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Communion

 

 

 

At midday, I dug beneath damp straw

and gently ran my fingers through dirt,

and, there, in the kingdom of earth worms,

found dozens of beautiful ruby-skinned potatoes,

each one of them precious in my hands.

 

God knows I have longed to be found this way—

pulled out from my darkness and cradled,

held up to the light with an oooh and an ahh

and a laugh of joy, though I’m slightly misshapen,

though I’m bumpy and imperfect.

 

There are days when I see through it so easily,

the longing to be loved, and I simply feel the love

that always exists, the love that grows in darkness,

that is utterly unconcerned with worthiness,

that feels no need for discovery.

 

There are moments when I can’t imagine

I ever thought I was lost, like today,

kneeling in the dirt, marveling at the beauty

of potatoes, mud-smudged and lumpy,

knowing myself as another who belongs to the earth.

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The cupboards, she discovers,

have little to offer, but she

finds in a corner some purple potatoes,

 

and, on slicing them thin, finds

white and purple patterns

swirled like stained glass.

 

She approves. Pours oil

in the skillet. Nods at the splatter

when the potatoes slide in.

 

A cauliflower in the back

of the fridge. Yes. She breaks

off florets and adds them.

 

Some tofu. She crumbles it,

scrambles it, lets the foods meld.

Then lemon. Then rosemary.

 

Then chile. Then wait. She stirs.

She tastes. There are times

when out of what seems to be nothing,

 

we find magnificence. Enough

to share. Enough to make us think

abundance is hiding everywhere.

 

 

 

 

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Just today, in the garden,

I found dozens of dark blue

McHugh Blue potatoes,

hard and small, their

delicious fists hiding

in the cool soil.

How wonderful the world is

if you just dig a little.

All those things you planted,

they show up, even though

everything around them

looks dead.

Don’t be in a hurry,

the woman said,

and I realized

I was wishing away

these difficult days.

Imagine how patient

the ground.

 

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with thanks to Artful for the fabulous starts

 

 

Last year’s potatoes—

small red fists

with stubby white shoots—

they have something

to teach the heart about

unclenching,

about how to find something of value

in their own darkness

something that knows how to reach

toward the light,

something that when faced

with darkness again

will reach even farther

until they become

astonishingly prolific, alive.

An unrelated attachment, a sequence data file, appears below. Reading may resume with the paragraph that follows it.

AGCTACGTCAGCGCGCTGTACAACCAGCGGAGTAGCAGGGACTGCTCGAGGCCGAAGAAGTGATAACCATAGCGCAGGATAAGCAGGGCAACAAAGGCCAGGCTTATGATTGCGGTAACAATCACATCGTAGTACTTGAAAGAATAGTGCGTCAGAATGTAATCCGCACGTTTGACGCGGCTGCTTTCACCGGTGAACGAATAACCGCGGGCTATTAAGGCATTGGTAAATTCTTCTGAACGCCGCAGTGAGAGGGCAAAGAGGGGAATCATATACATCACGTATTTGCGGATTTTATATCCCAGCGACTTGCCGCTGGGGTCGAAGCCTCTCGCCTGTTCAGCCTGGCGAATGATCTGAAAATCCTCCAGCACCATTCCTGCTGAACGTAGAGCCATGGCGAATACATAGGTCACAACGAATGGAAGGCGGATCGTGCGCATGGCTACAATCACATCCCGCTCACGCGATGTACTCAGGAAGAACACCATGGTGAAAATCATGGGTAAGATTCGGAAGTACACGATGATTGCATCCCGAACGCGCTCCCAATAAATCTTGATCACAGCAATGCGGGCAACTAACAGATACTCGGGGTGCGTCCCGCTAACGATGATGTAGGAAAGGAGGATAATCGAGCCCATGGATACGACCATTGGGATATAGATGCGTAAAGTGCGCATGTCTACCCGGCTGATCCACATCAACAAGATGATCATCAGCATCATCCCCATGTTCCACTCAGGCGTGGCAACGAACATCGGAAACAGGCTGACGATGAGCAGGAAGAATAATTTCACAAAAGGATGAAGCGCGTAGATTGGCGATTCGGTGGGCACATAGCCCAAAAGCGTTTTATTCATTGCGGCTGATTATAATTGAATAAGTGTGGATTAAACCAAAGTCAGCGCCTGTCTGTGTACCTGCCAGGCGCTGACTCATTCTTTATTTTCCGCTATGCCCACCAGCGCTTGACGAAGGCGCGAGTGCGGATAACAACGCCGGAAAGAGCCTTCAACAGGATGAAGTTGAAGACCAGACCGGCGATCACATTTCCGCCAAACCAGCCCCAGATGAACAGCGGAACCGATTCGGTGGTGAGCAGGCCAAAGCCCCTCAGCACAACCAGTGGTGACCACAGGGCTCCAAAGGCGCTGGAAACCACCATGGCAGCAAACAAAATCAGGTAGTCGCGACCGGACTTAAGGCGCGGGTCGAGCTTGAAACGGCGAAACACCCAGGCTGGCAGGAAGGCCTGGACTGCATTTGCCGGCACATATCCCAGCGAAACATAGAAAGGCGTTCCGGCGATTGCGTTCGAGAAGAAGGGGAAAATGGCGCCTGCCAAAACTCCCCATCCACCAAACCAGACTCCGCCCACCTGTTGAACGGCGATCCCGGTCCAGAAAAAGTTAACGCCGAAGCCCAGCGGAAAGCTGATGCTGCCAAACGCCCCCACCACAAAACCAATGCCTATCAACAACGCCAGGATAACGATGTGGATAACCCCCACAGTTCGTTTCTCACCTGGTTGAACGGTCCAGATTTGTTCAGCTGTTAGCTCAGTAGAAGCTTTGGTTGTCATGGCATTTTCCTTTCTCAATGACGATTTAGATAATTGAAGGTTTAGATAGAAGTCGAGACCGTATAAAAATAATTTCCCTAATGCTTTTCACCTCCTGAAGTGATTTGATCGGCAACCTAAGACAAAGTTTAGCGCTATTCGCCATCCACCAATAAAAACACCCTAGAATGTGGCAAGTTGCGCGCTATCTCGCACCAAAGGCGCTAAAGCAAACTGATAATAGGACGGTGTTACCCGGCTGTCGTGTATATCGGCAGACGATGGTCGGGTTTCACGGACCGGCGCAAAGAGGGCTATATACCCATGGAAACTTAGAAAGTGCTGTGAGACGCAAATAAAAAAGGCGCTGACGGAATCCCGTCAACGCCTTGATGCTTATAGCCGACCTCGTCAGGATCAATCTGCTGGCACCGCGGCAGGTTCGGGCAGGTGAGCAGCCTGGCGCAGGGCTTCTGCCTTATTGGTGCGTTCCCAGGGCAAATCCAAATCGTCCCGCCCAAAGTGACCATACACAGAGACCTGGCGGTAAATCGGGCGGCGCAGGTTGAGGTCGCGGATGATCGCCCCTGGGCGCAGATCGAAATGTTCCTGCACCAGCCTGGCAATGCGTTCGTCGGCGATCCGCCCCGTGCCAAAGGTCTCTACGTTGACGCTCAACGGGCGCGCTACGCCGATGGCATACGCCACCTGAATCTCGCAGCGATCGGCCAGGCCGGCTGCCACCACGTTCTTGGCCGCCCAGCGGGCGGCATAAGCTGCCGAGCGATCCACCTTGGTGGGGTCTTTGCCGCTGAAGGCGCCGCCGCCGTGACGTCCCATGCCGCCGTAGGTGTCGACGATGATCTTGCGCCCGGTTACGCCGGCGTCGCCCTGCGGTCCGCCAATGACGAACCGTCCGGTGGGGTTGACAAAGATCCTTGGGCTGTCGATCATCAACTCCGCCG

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Something in me rails against the word inevitable,

wants to root for underdogs and impossibilities.

 

But everything and everyone lets us down sometime,

and we meet the inevitability we would rather not know.

 

Last week, it was the potatoes. When we went

to harvest them, we found them abundant

 

in the sandy earth, but with their red skins pocked

with black scabs. That’s where the sorrow comes in.

 

Later I learn Black Scab is the common name

for the pathogen. There’s something almost comforting

 

in calling things as they are. I learn

that when peeling the potatoes, if I peel deep enough,

 

eventually the dark spots disappear.

And the potatoes taste delicious, somehow

 

more potato than the potatoes in the store.

The sorrow was just a surface thing, not like

 

the letter I received today outlining the betrayals

of a friend. How I longed for it to be a surface thing then—

 

something I could peel and find the core still good,

still full of nourishment, still unmarred.

 

How impossible it felt to call things as they are.

I longed for the potatoes to be like auguries,

 

omens that everything would be okay,

I wanted them to be portents that when we dig

 

there is treasure to be found, though

it may not look anything like we thought.

 

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We wait until the plants are dead.
That’s the time to harvest. First,
we pull away the straw. The dirt

below is damp and rich. We rake
with our fingers lightly then,
so as not to scrape the skin of

potatoes near the top. And oh,
that first glimpse of gold, how
we laugh and remind ourselves,

Go slow. After all, we’ve been
waiting all summer. But sometimes,
in the company of delight,

it’s hard to wait a second longer.
I want to say something to my son
about trust, about the way

that marvelous things sometimes
need the dark in order to grow. But
it is the quiet, now, that I love.

The silence of four hands moving
the dirt. Finn pulls another potato
from the earth, holds it up for me to see.

We shake our heads in what, awe?
Dumb wonder at our luck? And plunge
our hands deeper, deeper into the darkness.

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